“I insist on a lot of time being spent, almost every day, to just sit and think. That is very uncommon in American business. I read and think. So I do more reading and thinking, and make less impulse decisions than most people in business.” – Warren Buffett
“What an investor needs is the ability to correctly evaluate selected businesses. Note that word ‘selected’: You don’t have to be an expert on every company, or even many. You only have to be able to evaluate companies within your circle of competence. The size of that circle is not very important; knowing its boundaries, however, is vital.” – Warren Buffett
“What counts for most people in investing is not how much they know, but rather how realistically they define what they don’t know.” – Warren Buffett
“A horse that can count to ten is a remarkable horse—not a remarkable mathematician.” – Warren Buffett
“It’s far better to buy a wonderful company at a fair price than a fair company at a wonderful price.” – Warren Buffett
“The key to investing is not assessing how much an industry is going to affect society, or how much it will grow, but rather determining the competitive advantage of any given company and, above all, the durability of that advantage.” – Warren Buffett
“Risk comes from not knowing what you’re doing.” – Warren Buffett
“Should you find yourself in a chronically leaking boat, energy devoted to changing vessels is likely to be more productive than energy devoted to patching leaks.” – Warren Buffett
“The most important thing to do if you find yourself in a hole is to stop digging.” – Warren Buffett
“I’ve seen more people fail because of liquor and leverage – leverage being borrowed money. You really don’t need leverage in this world much. If you’re smart, you’re going to make a lot of money without borrowing.” – Warren Buffett
“It’s only when the tide goes out that you learn who has been swimming naked.” – Warren Buffett
“There comes a time when you ought to start doing what you want. Take a job that you love. You will jump out of bed in the morning. I think you are out of your mind if you keep taking jobs that you don’t like because you think it will look good on your resume. Isn’t that a little like saving up sex for your old age?” – Warren Buffett
“I always knew I was going to be rich. I don’t think I ever doubted it for a minute.” – Warren Buffett
“I’m not interested in cars and my goal is not to make people envious. Don’t confuse the cost of living with the standard of living.” – Warren Buffett
“Chains of habit are too light to be felt until they are too heavy to be broken.” – Warren Buffett
“By the age of 10, I’d read every book in the Omaha public library about investing, some twice. You need to fill your mind with various competing thoughts and decide which make sense. Then you have to jump in the water – take a small amount of money and do it yourself. Investing on paper is like reading a romance novel vs. doing something else. You’ll soon find out whether you like it. The earlier you start, the better.” – Warren Buffett
“You’ve gotta keep control of your time, and you can’t unless you say no. You can’t let people set your agenda in life.” – Warren Buffett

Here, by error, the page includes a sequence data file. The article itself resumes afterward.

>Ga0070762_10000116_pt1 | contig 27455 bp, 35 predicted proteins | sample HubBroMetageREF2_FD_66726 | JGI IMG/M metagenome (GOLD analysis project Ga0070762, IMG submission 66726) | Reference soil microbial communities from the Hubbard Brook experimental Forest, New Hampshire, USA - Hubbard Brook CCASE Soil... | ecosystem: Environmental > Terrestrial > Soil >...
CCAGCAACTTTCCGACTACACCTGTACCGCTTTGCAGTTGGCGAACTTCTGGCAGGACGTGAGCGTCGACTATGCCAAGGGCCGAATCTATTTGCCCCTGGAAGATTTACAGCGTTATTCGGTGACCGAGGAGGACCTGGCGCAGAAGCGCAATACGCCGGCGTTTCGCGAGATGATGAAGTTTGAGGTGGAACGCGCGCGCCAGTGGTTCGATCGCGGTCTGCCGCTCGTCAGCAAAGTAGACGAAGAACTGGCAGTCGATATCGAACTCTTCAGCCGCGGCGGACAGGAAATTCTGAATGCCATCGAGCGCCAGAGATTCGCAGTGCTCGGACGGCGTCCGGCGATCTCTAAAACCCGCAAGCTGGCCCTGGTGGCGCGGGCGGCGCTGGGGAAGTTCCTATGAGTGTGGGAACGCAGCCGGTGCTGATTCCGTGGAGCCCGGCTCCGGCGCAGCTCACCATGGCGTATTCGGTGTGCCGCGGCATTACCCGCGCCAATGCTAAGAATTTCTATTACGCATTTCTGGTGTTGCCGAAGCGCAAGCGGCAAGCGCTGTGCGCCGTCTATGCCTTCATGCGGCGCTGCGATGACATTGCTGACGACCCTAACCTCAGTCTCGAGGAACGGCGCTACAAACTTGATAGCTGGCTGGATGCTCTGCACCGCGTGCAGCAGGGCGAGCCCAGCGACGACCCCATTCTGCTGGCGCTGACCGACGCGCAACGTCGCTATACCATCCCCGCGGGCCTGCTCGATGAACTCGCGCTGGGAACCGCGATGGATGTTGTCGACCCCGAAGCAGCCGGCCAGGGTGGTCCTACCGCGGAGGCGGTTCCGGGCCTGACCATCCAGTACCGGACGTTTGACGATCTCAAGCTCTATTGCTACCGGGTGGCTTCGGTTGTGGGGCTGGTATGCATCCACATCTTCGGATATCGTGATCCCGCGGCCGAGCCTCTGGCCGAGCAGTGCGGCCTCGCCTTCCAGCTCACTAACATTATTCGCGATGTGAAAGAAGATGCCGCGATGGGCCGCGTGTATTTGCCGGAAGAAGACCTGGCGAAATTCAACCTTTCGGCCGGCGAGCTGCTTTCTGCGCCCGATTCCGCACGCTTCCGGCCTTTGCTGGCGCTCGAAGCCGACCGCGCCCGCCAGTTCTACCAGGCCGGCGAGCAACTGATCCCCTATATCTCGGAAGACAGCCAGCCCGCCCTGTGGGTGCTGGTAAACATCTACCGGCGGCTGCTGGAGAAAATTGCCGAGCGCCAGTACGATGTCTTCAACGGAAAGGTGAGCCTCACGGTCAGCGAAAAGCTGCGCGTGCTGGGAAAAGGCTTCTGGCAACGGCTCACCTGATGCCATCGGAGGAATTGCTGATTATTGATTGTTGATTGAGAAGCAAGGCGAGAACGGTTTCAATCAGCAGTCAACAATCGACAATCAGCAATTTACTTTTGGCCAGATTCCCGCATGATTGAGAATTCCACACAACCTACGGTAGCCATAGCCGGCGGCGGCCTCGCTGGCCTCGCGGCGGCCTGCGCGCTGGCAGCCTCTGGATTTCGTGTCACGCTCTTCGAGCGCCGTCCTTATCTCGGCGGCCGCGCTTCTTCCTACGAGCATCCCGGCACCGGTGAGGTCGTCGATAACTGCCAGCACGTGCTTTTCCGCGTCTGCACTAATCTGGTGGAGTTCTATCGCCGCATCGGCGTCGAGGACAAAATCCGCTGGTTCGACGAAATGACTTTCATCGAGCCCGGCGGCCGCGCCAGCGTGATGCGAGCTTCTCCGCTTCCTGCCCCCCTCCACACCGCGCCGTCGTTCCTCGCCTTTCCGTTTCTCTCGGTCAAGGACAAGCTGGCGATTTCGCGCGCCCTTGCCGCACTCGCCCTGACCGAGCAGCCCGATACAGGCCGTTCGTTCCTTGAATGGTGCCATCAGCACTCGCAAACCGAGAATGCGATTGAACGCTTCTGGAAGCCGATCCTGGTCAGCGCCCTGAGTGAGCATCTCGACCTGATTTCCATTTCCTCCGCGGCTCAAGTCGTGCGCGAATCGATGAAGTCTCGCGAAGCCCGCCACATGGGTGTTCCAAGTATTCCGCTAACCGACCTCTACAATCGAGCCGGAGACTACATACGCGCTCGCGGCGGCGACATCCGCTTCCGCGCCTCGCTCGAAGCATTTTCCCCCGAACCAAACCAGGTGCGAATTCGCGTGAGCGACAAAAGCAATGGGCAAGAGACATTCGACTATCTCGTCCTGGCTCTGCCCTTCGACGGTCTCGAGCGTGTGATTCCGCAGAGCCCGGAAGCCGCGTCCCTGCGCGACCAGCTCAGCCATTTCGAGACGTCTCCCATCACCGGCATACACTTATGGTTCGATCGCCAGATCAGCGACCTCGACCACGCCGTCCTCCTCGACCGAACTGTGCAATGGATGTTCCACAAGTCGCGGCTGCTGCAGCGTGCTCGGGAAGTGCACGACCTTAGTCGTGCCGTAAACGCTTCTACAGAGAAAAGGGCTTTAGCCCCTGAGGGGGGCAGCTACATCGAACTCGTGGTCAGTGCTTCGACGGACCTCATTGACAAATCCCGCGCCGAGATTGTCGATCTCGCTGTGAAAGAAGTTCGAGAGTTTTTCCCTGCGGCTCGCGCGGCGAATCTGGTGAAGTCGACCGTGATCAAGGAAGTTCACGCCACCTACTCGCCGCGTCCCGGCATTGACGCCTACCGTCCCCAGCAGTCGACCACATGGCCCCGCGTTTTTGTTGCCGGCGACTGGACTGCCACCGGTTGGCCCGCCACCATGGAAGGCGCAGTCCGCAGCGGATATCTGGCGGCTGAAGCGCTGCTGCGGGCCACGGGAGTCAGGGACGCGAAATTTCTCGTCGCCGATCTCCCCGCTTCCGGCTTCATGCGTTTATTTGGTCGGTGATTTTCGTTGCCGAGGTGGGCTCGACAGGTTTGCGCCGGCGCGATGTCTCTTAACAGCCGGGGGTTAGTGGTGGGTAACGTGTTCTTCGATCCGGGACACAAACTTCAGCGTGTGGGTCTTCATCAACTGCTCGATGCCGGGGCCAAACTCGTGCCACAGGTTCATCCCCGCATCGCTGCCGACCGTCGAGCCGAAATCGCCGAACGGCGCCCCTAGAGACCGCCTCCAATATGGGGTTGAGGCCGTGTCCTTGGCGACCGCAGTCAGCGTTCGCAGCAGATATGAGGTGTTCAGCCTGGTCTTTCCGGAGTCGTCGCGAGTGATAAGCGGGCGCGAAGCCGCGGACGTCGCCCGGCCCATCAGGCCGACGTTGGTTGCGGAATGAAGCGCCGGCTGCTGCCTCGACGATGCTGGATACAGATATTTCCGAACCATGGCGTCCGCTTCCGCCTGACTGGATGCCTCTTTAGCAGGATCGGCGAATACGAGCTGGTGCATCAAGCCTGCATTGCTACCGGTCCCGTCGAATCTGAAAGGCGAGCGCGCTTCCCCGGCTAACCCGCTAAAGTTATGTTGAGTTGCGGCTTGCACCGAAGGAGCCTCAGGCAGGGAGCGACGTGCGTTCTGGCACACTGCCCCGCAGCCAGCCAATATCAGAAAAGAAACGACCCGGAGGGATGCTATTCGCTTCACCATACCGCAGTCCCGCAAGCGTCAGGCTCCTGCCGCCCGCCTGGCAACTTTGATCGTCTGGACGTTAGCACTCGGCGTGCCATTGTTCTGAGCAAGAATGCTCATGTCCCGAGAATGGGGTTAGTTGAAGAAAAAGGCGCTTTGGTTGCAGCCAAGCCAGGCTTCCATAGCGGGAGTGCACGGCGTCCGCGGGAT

“I don’t have a problem with guilt about money. The way I see it is that my money represents an enormous number of claim checks on society. It’s like I have these little pieces of paper that I can turn into consumption. If I wanted to, I could hire 10,000 people to do nothing but paint my picture every day for the rest of my life. And the GDP would go up. But the utility of the product would be zilch, and I would be keeping those 10,000 people from doing AIDS research, or teaching, or nursing. I don’t do that though. I don’t use very many of those claim checks. There’s nothing material I want very much. And I’m going to give virtually all of those claim checks to charity when my wife and I die.” – Warren Buffett
“Nothing sedates rationality like large doses of effortless money.” – Warren Buffett
“The difference between successful people and really successful people is that really successful people say no to almost everything.” – Warren Buffett
“Tell me who your heroes are and I’ll tell you how you’ll turn out to be.” – Warren Buffett
“Somebody once said that in looking for people to hire, you look for three qualities: integrity, intelligence, and energy. And if you don’t have the first, the other two will kill you. You think about it; it’s true. If you hire somebody without [integrity], you really want them to be dumb and lazy.” – Warren Buffett
“It takes 20 years to build a reputation and five minutes to ruin it. If you think about that, you’ll do things differently.” – Warren Buffett
“If your employees, including your CEO, wish to give to their alma maters or other institutions to which they feel a personal attachment, we believe they should use their own money, not yours.” – Warren Buffett
“What we learn from history is that people don’t learn from history.” – Warren Buffett
“Culture, more than rule books, determines how an organization behaves.” – Warren Buffett
“Putting people into homes, though a desirable goal, shouldn’t be our country’s primary objective. Keeping them in their homes should be the ambition.” – Warren Buffett
“You’re dealing with a lot of silly people in the marketplace; it’s like a great big casino and everyone else is boozing. If you can stick with Pepsi, you should be O.K.” – Warren Buffett
“In a bull market, one must avoid the error of the preening duck that quacks boastfully after a torrential rainstorm, thinking that its paddling skills have caused it to rise in the world. A right-thinking duck would instead compare its position after the downpour to that of the other ducks on the pond.” – Warren Buffett
“But a pin lies in wait for every bubble. And when the two eventually meet, a new wave of investors learns some very old lessons: First, many in Wall Street – a community in which quality control is not prized – will sell investors anything they will buy. Second, speculation is most dangerous when it looks easiest.” – Warren Buffett
“When we own portions of outstanding businesses with outstanding managements, our favorite holding period is forever.” – Warren Buffett
“It’s better to hang out with people better than you. Pick out associates whose behavior is better than yours and you’ll drift in that direction.” – Warren Buffett